The Manas Wildlife Sanctuary is situated in Assam and includes various facets of the protection and breeding of plants and animals in India. With the Himalayan Mountain Range looming over the park in sheer domination and undeniable beauty, this sanctuary is made up of the Project Tiger Reserve, Elephant Reserve and a Biosphere Reserve. It was named after the Manas River, which flows through its borders and sustains both plant- and animal life.The Manas Wildlife Sanctuary was first declared such in October 1928. Until then, it had been a Reserved Forest, used by certain royals as hunting grounds. It was declared a UNESCO World Heritage Site in 1985. Five years later, the Reserved Forests of Kahitama, Panbari and Kokilabari were added to create a much larger reserve. In 1992, the poaching had taken enough of a toll for UNESCO to declare it an area in danger. As of 2008, the entire area covered by Manas measures 950 square kilometres. However, this is not only occupied by Indian fauna and flora. In fact, there is a forest village situated in the heart of the reserve and another 56 such villages around it. These people rely on the natural resources of Manas to sustain them.
The expanse of Manas Wildlife Sanctuary covers six districts and access is somewhat challenging. It benefits from the dense forests and rivers that characterise its landscapes. There are grassy areas that extend luxuriously in beautiful, serene vistas. These different types of vegetation and landscapes make for an equally diverse array of animals that can occupy them. May and September are the rainy months. Temperatures seldom fall below 15 degrees Celsius and can soar to about 37 degrees.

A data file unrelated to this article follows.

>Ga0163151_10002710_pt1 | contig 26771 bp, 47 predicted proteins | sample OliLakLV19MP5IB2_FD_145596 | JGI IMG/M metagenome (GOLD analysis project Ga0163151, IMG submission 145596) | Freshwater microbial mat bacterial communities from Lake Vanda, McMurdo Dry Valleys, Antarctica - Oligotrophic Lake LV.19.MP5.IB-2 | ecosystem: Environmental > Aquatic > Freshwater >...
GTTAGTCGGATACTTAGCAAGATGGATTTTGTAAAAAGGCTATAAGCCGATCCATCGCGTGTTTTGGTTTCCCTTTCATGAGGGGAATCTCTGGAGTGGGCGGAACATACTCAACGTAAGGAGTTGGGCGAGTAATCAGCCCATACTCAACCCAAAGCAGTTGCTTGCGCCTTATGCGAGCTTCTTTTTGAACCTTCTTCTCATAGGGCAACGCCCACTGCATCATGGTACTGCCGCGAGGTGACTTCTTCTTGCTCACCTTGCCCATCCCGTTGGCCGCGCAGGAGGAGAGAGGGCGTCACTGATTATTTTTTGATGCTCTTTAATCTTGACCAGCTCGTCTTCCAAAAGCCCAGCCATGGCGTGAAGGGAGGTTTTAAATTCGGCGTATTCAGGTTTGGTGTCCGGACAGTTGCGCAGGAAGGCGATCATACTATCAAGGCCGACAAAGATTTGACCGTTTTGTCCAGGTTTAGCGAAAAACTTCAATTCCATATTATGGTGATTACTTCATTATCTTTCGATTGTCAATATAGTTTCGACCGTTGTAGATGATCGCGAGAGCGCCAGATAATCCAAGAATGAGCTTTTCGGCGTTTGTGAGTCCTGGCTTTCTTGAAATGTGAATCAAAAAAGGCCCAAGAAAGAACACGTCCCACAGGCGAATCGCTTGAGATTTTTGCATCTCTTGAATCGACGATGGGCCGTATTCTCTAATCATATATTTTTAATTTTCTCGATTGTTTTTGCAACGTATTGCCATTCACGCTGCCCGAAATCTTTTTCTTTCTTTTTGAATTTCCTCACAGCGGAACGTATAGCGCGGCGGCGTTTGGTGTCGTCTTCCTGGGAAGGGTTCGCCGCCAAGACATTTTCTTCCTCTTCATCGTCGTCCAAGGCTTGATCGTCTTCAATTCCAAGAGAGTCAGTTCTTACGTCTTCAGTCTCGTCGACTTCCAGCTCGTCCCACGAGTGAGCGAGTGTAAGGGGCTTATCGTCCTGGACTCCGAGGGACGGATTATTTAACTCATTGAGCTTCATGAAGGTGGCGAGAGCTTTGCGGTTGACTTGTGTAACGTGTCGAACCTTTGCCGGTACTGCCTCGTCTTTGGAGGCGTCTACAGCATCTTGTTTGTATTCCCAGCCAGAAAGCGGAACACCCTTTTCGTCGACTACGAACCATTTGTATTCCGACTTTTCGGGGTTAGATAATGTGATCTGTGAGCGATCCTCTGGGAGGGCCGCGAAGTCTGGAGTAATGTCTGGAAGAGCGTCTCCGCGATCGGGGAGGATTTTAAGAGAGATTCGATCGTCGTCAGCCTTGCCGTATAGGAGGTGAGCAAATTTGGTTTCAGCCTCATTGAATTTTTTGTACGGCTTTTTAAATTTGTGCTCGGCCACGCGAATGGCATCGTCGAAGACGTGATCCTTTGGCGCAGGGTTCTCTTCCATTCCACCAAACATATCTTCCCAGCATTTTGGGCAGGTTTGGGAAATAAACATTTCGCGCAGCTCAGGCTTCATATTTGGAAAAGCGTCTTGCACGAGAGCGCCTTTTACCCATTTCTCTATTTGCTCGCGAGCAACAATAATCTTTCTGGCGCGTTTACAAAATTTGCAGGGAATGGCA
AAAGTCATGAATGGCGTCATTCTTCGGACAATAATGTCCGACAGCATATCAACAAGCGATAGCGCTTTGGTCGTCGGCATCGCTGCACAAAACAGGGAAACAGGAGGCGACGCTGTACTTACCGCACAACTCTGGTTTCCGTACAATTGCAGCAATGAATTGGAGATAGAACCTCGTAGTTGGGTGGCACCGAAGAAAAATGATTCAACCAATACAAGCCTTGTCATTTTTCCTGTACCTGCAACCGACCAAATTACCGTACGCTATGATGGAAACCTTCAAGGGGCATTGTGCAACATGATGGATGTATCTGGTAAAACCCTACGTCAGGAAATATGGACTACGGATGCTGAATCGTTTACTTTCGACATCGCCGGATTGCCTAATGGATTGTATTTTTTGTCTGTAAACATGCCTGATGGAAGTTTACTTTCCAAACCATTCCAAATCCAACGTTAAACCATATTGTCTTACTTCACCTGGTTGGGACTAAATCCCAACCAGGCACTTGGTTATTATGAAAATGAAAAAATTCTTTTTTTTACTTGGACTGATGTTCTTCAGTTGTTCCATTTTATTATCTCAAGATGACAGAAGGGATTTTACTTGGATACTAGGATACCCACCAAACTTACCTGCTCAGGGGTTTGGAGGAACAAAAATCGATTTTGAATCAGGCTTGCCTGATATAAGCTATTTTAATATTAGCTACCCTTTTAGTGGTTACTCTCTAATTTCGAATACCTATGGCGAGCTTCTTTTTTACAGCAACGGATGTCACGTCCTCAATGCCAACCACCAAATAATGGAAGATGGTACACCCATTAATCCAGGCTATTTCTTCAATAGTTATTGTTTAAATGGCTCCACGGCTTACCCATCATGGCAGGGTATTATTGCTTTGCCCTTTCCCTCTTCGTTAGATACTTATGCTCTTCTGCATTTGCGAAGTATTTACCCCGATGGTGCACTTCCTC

A plethora of animal species have made this reserve their home, including tigers, leopards, elephants, Smooth-coated Otters, sloths, deer and Clouded Leopards. The savannah areas are home to animals such as the rare Pygmy Hog, the rhino, Asiatic Buffalo and Bengal Florican. The forests tend to draw the Giant Squirrel, Wild Pig, Sambar, Slow Loris and Capped Langur to its moist, lush habitat. Other endangered wildlife includes the Assam Roofed Turtle, Hispid Hare and Golden Langur. In fact, there are 55 species of mammals, 380 bird species, 50 kinds of reptiles and three of amphibians sharing this ample habitat. 31 of the wildlife species are currently threatened or endangered for various reasons (loss of natural habitat, hunting / poaching, pollution, and so on).
Although almost half of the sanctuary is covered by Assam Valley Semi-Evergreen Alluvial Grasslands, the other main vegetations include Sub-Himalayan Light Alluvial Semi-Evergreen forests, East Himalayan mixed Moist and Dry Deciduous forests and Low Alluvial Savannah Woodland.
Night drives, river rafting, elephant rides and daytime game drives are some of the popular activities awaiting visitors to the Manas Wildlife Sanctuary. The nearest airport is Gopinath Bordoloi International Airport in Borjhar, Guwahati. This reserve once again attests to India’s flexibility as a destination of natural, cultural, historical and religious significance.
For more information: http://www.worldheritagesite.org/sites/manas.html